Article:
English summary January 25 - 30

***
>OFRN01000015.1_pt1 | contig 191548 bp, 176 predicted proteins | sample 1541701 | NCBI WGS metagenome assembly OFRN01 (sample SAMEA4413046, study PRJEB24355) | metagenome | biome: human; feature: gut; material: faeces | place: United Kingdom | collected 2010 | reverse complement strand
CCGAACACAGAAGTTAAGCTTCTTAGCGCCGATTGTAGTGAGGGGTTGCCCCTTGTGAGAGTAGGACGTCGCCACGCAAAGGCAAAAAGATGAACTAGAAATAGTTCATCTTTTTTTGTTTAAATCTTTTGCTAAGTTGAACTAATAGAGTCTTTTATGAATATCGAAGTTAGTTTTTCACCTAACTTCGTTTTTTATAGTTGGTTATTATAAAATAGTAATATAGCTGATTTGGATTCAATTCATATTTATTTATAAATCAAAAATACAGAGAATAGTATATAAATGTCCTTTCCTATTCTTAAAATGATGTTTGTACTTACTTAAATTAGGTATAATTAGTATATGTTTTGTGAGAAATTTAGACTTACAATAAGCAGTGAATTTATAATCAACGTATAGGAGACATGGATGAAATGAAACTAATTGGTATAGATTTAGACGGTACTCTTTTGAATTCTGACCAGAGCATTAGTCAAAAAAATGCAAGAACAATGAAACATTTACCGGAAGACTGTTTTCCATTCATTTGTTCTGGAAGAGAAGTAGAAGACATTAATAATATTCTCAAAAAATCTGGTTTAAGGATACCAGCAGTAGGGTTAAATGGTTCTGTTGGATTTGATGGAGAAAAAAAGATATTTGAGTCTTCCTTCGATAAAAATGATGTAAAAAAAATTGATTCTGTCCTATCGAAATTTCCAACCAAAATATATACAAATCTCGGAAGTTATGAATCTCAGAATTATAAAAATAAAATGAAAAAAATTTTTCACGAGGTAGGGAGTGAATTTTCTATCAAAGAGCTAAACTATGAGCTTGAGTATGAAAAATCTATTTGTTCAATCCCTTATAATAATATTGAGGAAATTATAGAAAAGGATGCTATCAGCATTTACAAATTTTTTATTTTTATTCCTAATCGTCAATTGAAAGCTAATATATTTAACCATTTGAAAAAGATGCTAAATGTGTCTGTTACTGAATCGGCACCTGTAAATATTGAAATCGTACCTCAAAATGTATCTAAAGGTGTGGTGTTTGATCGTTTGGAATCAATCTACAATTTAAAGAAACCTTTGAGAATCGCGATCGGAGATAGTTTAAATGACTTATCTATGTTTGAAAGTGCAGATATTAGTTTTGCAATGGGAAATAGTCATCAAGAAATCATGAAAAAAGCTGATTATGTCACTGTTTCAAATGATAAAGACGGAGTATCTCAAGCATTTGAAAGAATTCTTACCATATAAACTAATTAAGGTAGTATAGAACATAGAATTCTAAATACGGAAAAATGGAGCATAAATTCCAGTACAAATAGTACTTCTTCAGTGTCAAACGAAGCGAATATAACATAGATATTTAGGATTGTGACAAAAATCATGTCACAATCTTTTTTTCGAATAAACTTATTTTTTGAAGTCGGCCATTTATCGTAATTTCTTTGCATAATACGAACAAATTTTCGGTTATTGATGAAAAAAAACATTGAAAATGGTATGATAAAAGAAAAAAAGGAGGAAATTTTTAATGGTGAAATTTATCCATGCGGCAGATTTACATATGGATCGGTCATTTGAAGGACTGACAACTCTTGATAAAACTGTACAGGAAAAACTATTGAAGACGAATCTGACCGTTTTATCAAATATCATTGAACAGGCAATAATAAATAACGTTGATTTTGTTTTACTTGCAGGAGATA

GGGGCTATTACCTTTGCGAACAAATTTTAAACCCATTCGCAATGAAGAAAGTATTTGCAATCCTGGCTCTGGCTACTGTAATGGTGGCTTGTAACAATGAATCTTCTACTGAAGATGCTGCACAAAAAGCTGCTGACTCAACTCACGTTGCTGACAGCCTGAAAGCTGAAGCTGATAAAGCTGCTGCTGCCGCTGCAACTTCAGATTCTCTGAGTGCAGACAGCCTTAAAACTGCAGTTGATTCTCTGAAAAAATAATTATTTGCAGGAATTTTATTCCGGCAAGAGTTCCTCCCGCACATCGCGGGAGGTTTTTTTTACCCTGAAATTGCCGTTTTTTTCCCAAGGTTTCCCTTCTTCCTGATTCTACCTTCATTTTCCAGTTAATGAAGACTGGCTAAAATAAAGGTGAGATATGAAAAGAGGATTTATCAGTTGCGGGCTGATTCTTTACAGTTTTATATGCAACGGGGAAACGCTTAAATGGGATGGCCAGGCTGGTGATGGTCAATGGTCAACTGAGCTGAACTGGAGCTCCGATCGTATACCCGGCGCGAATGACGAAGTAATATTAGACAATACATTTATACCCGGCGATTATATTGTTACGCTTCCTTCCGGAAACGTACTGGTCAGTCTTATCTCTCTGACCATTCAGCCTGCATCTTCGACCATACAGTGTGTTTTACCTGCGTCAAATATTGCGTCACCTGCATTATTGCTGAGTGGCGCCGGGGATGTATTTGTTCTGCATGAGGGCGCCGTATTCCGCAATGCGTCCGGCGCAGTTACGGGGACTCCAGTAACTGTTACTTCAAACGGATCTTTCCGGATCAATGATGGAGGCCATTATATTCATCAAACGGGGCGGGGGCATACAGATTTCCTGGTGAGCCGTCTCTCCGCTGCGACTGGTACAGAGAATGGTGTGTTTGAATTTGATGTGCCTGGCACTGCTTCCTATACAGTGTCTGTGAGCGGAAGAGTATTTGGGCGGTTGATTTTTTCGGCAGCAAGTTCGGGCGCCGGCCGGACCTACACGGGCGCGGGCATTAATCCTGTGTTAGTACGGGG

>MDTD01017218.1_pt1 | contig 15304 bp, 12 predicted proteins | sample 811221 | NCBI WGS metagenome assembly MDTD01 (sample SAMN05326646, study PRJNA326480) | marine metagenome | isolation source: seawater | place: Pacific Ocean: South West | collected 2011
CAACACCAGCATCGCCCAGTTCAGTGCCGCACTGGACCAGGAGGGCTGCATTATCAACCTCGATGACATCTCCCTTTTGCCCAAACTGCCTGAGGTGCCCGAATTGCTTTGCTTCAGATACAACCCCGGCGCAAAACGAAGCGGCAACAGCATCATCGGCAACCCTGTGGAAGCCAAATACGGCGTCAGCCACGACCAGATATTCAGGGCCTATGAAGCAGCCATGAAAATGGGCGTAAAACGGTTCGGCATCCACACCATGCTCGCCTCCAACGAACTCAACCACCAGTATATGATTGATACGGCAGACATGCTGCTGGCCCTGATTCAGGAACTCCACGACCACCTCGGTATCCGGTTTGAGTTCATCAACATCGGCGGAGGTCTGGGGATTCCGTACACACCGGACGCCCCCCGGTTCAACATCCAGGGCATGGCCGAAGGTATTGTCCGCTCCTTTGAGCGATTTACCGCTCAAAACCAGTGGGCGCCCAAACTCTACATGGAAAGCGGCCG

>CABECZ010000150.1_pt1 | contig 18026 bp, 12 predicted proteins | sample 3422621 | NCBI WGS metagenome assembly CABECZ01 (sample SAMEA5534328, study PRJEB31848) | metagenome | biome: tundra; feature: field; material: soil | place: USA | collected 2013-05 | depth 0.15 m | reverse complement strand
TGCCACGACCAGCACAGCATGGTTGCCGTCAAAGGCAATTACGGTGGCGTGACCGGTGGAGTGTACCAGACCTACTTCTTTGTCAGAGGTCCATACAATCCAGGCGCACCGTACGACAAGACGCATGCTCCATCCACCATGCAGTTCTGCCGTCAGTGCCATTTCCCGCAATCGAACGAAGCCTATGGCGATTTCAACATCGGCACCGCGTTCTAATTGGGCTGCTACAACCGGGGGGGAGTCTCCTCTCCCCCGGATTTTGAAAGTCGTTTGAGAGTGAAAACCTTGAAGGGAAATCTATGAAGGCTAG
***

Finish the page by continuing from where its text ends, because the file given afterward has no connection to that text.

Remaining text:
Künstlerhaus Wien: Struggle for the city: politics, art and urban living around the 1930’s Interwar period: on the loss of the middle With the exhibition “Struggle for the city: politics, art and urban living around the 1930’s”, the director of the Wien Museum and curator of the show, Wolfgang Kos, attempts to illustrate the socio-political trends of this era. The exhibition tries to mediate the sensitivity and awareness of life of the 1920’s and 1930’s: urban Vienna and its illuminated advertisements, bars, and liberal scripts are set in contrast to the crude right-wing ideologies. Kos chose the year 1930 as a landmark, as it denotes the year in which Vienna was quasi seized by rightist conservative groups. To a large extent, and especially while exploring the sections on the top floor, the exhibition fails to deliver sufficient political facts. Vienna’s special status – federal province since 1921 and governed by Social Democrats, in contrast to the conservative Austrian state government - is merely mentioned. And one only learns about the polarisation and the increasing radicalisation - which is marked by setting fire to the Palace of Justice in 1927 - on a historic timetable positioned on the lower floor. On the day following the acquittal of the three Frontkämpfer (a paramilitary association affiliated with the conservatives), who had killed a child and a war-veteran in Schattendorf, Burgenland, socialist workers set fire to the Palace of Justice on July 15, 1927. As a result, Chancellor Seipel increased his authoritarian anti-socialist course with his Unity List. This was the beginning of the repression of left-wing groups, which eventually led to the civil war in February 1934 and its fatal consequences for Austrian democracy. One could wish for a stronger accentuation of these events and a more prominent positioning of the historic happenings in 1927. If one chooses to stick to 1930 as a landmark, one should at least mention that 1930 was the last year in which free elections were allowed - for a long time to come. Furthermore, the economic circumstances of the young republic, marred by immense inflation, supported by the Völkerbund (League of Nations), the world economic crisis in 1929, and the collapse of the banks, are all not accentuated strongly enough in the exhibit. After all, these facts formed the economic basis for the socio-political developments that followed. Works by artists of the Nötscher Kreis, Boeckl, or by Otto Rudolf Schatz, a fervent Social Democrat, with his idyllic images of life at Vienna’s amusement park, the Prater, are displayed on the lower floor. And there are also some rare discoveries to be made: such as “Interrogation” by Friedl Dicker-Brandeis, the artist murdered at Ausschwitz. Shoes, bags, and furniture from the 1930’s are also to be seen, but the exhibited objects give the impression of being souvenirs or trophies from another time. All in all, a very ambitious exhibit that definitely has a pedagogic character, but: less would have been more. Streamlining the topic would have been advantageous. By Susanne Rohringer Künstlerhaus Wien 1010 Vienna, Karlsplatz 5, until 28.03.10 www.k-haus.at Hamburger Bahnhof – Museum für Gegenwart: Walton Ford – Bestiarium The Animal time-machine While viewing Walton Ford’s huge monkey painting “The Sensorium” (2003, 152,4 x 302,3 cm) and keeping European animal paintings of the 19th century in mind, one is reminded of the Gründerzeit painter Paul Meyerheim (1842-1915), whose “Monkey Banquet” is displayed at the Harvard Museum in Boston. The comparison between Ford’s painting and that of Meyerheim clearly points to the parallels as well as the differences of this genre. Ford, born 1960 in Larchmont in the state of New York, and who now lives in Massachusetts, was fascinated by the works displayed at the Museum of Natural History in New York and by the works created by John James Audubon (1785 – 1851), the famous ornithologist and animal illustrator. With his large-format paintings rendered in the style of his inspirational sources, Ford developed a unique style. Despite being a modern animal painter he is equally determined to depict his objects in great detail, and like the old masters he narrates civilisation- and cultural critical stories with these remarkably large format aquarelle paintings. It is not a coincidence that Ford’s monumental polar bear scene in “Novaya Zemlya Still Life” (2006) resembles Edwin Landseer’s painting “Man proposes, God disposes” (1863-64), which brings Benjamin Franklin’s catastrophic polar expedition back to memory. The allegoric moment of Ford’s animal paintings cannot be overlooked. The allegory of the battle for survival of the Tasmanian wolf in “The Island” (2009), a painting composed like a triptych, reminds of the extinction of the Australian mammal. The settlers discredited the predator as a “gory hunter” - after they had introduced sheep into the region. The paintings are set in contrast to historical texts and reports by contemporary witnesses thereby casting an interesting light on the relationship of humans and animals over the course of history. The curators rightfully describe Ford’s work as truly singular in contemporary art. It is undoubtedly remarkable and his paintings, a mixed technique of aquarelle and gouache colours, ink and pencil on paper, surprises with its loosely set brush strokes. Only at a distance do the feathers and fur attain their vitality. But after a while, the question arises whether the artistic media used is really “contemporary”. Does this 19th century form of animal painting offer anything new regarding the condition of our planet? Is the use of an old and tried form of art not falling prey to a mannerist style? Whatever the answers may be, the exhibition offers unusual insights for all those who are interested in animal depictions and/or contemporary US painting. By Kai Artinger Hamburger Bahnhof – Museum für Gegenwart – Berlin 10557 Berlin, Invalidenstrasse 50-51, until 24.05.10 www.hamburgerbahnhof.de Centre PasquArt: Com&Com – La réalité dépasse la fiction (Reality overtakes fiction) Post-irony – everything but the past? “La réalité dépasse la fiction” is the title of the new exhibition of the artist duo Com&Com at the Centre PasquArt in Biel. With this first retrospective after 13 years of cooperation between Markus Gossolt and Johannes M. Hedinger the title postulates that reality has overtaken fiction. The artists sound the bell for their new creative phase on all levels of communication, and the term ‘post-irony’ describes the start as well as the concept of a new artistic strategy - free of all sarcasm and cynicism. “Finally something beautiful” the multi-user-blog “Beiz 2.0” states. All contributions to the blog posted by Com&Com (www.postirony.com/blog), which in the meantime has developed into a diversified collection of pictures, anecdotes, and ideas, deal with Com&Com’s “First Post-Ironic Manifesto”, which, based on the incoming statements, culminates in the formula “Beauty is the new punk”. Post-irony appears in a rainbow garment: it allows all “couleurs” of irony and anti-irony, and encourages and challenges a discourse. On that note the exhibition is divided into four parts, and naturally the first works are described as “early works” and those following are subsumed as “creative phases”. Without exception, all texts regarding the exhibition consistently pronounce: “in 2009, the art duo will realign itself.” With “Post- irony” the turning point is proclaimed. The demand made by “Dictum. 43 (The only recipe: create beautiful work, then come what may)”, 2001, appears as writing on the wall, and is now delivered in the Salle Poma, the largest room in the Centre PasquArt: here the visitors are confronted with “Tree” (2010) a “Natural Ready Made”. From the roots to its crown, all stages of growth are visible in one object. The tree floats freely in space in a soft dimmed light. The tree is an allegory for a retrospective and can hardly be surpassed by romanticism, symbolism, and closeness to nature. Com&Com not only targets oft-cited formulas of emotion, empathy for recollections or social expectations from the artist, but simulates them: in addition to projects such as the Romanshorn memorial “Mocmoc” (2003 – 2006) wood and ceramic sculptures from the “Ender” (pointer) series (2010) are displayed on white plaster bases or framed pencil drawings. The traditional term of art is questioned with the help of a readily saleable object; the questions are expressed within the communications system of art itself and through its economic structures. But the tree will wither miserably in the museum, while the term ‘post-irony’ is taken out on t-shirts and continues to bloom in the net. By Marianne Wagner Centre PasquArt 2502 Biel/Bienne, Seevorstadt 71-73/faubourg du Lac, until 14.03.10 www.pasquart.ch Galerie Michaela Stock: Stephanie Guse and Karin Sulimma – Fin de Siècle! – den ländlichen Sonnenschein verwursten (processing the rural sunshine) Resistance in the sunshine A first and quick glance at the works displayed at the Gallery Michaela Stock by Stephanie Guse and Karin Sulimma does not convey much about the similarities between both artists. Strands of interpersonal relationships swing in both artists’ installations and photographs. Karin Sulimma’s artistic motif and starting point of her multilayered projects is the lotus flower –as a symbol for time passing by as well as its meaning in Buddha’s teachings. In the two-part sculptures “Lotus Verde” and “Lotus Giallo” she describes the complexity of interpersonal relationships and the confrontation with their environment, using the lotus as a metaphor: while its roots are immersed in mud, it blooms on the surface. Numerous self-contained two-part drawings condense the “Project Lotus” and its multi-layered relationship structures. Stephanie Guse “processes” the daily sunshine with commercial production methods. In addition to the revised photos showing people from her immediate surroundings, she centres on the current situation of the environment in the installation “Side views, always when I want to throw paper away…”, but always in combination with the aesthetics of industrial throwaway products. The end of the century – something, which was once seen as a time of change and renewal – seems to last - with its crisis, insecurity and depression. Maybe some rural sun and the reflection on relationships - both towards people as well as the environment - helped. By Alexander Lass Galerie Michaela Stock 1040 Vienna, Schleifmühlgasse 18, until 27.02.10 www.galerie-stock.net